Karena “Kidd” Graves (’19 BFA Studio Art: Ceramics and Sculpture) is carving out her place in the sculpture world—something she began in sixth grade and honed here at UNC Greensboro’s School of Art:

“Working toward a sculpture degree, I did ceramics classes, metal classes, and woodshop. But the thing about Art at UNCG is that you do what they call Foundations, so I was in every class and was able to do an independent study with each of my professors. I also got to travel. I received scholarships to go places like Italy. Having all of that be a part of my BFA was awesome.”

Still, most of Graves’s time was spent in the foundry—an area of the art world that historically has drawn more people identifying as male than as female, possibly because of the sheer weight and size of sculpture materials. Finding personal protective equipment that is the right size can also be a challenge:

“I found that to be an issue quite a bit. Women’s hands are generally smaller. If the gloves don’t fit, you aren’t comfortable and that makes it difficult to be creative and you can’t work. Even though PPE was provided, I sometimes had to go and find my own gloves and jackets. But the stores that stock these are intended for men, too, so you still have to search for things that fit your petite hands or body.”

Foundry Director Kevin Vanek came to UNC Greensboro just after Graves had graduated. He immediately recognized the need for more varied sizes in equipment and spoke about the improvements that he is making:

“I’ve made it a personal goal to address issues of accessibility in the shop. Metal working tends to be male dominated. Some of the tools are not usable by all students. I am working to replace and to rebuild outdated equipment in the foundry to better fit the current/future student population. Recently, I ordered all news sets of safety gear for the foundry in all sizes so that all students can safely suit up and fully participate.”

Graves says another important aspect in encouraging more female sculptors is for faculty to lead by example. She says she was inspired by School of Art Professor Pat Wasserboehr who exhibits her work regionally, nationally, and internationally and whose biography is published in Contemporary American Women Sculptors by Virginia Watson Jones. According to Graves:

“I think it really is on schools to keep opening these doors. Foundations classes give you a taste of everything, so that helps art students get a taste of everything and maybe discover sculpture. Also, it’s on the professors and what they teach. Show me the contemporary artists. Show me the women who were doing the art during history, not just the men. It’s important to be able to say ‘hey that person looks like me, and I can probably do that, too.’”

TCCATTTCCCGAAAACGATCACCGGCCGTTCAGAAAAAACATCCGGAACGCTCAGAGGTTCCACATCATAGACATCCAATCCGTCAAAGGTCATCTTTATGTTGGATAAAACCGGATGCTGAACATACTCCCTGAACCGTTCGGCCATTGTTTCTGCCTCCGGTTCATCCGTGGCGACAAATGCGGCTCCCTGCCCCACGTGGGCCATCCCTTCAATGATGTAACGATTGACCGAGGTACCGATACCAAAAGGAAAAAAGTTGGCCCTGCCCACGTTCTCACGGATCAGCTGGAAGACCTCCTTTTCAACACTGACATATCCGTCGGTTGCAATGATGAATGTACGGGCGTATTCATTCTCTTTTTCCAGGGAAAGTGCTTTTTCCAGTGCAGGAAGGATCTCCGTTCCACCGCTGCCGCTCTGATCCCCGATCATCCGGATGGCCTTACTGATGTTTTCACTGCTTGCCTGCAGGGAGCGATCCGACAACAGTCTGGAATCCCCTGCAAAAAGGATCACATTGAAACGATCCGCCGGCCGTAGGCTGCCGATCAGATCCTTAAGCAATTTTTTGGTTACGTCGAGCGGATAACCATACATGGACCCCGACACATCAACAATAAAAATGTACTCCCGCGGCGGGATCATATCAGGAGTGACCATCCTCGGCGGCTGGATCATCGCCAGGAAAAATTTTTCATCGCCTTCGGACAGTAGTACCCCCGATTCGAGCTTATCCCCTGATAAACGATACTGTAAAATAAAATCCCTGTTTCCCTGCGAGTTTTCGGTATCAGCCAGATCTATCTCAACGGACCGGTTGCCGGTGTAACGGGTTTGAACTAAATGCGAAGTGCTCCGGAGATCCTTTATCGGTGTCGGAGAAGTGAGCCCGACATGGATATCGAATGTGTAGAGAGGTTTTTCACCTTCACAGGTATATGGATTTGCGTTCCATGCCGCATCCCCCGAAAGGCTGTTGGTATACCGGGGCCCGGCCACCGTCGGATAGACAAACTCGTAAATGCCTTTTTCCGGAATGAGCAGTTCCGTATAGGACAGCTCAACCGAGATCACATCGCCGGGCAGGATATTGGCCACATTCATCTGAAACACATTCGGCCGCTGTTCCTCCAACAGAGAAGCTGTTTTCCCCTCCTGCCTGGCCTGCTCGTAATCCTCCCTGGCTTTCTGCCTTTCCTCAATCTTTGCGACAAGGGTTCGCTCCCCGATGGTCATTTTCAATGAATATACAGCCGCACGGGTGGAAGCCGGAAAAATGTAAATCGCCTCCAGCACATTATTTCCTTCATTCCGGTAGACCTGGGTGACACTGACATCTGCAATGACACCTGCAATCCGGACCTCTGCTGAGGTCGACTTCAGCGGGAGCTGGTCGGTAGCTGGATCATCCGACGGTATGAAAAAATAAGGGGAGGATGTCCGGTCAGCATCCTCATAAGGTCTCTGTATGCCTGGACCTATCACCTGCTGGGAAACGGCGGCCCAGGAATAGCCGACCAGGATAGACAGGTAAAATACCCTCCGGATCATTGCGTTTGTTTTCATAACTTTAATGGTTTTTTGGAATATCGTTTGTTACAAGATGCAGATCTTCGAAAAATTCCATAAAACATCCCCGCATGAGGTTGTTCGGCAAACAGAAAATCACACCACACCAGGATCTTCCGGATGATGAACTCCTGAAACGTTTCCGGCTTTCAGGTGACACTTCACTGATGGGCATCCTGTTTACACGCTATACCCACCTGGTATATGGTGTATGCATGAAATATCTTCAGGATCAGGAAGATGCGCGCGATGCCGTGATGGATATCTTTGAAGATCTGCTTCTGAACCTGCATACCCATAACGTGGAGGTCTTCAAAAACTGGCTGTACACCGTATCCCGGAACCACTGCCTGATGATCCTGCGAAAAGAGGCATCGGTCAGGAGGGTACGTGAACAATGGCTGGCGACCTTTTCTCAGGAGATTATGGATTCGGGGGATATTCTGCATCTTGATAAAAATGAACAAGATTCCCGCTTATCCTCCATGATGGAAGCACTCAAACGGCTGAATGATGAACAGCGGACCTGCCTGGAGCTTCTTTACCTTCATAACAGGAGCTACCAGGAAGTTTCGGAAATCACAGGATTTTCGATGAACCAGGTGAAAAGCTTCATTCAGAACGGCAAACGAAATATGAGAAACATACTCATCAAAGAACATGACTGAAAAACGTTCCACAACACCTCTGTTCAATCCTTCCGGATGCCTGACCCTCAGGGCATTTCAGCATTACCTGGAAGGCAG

Graves is currently pursuing an MFA in Sculpture at East Carolina University and shows her work on campus and in local shops and galleries. She also has murals up in Pitt County where ECU is located. 

She continues to work with assemblage and likes to find a balance between hard and soft materials, recently experimenting with textiles, weaving, and iron pours. Her current practice explores the idea of fish dreams, which are said to represent a person’s spiritual alignment with the material world:

“In my own family we have these sort of shared dreams among the women. Maybe you have a dream about a pregnancy, that someone you know is pregnant. This could turn out to be a physical pregnancy, but it could just also mean a new idea or transition in someone’s life. In my art, I’ve been dealing with fish and water and the subconscious, trying to relate that to my spiritual energy.…I’ve always had this dream that I have my own land, and artists would be always coming in and out, sort of like a residency. And some would be working on individual projects and others would be collaborating on pieces, and we would all just be sharing this space. There would be sculptures everywhere outside and showcases inside. That’s my dream.” 

To view Karena “Kidd” Graves work visit her Instagram @kiddkreates 

Story by Terri W. Relos

Photos provided by Karena “Kidd” Graves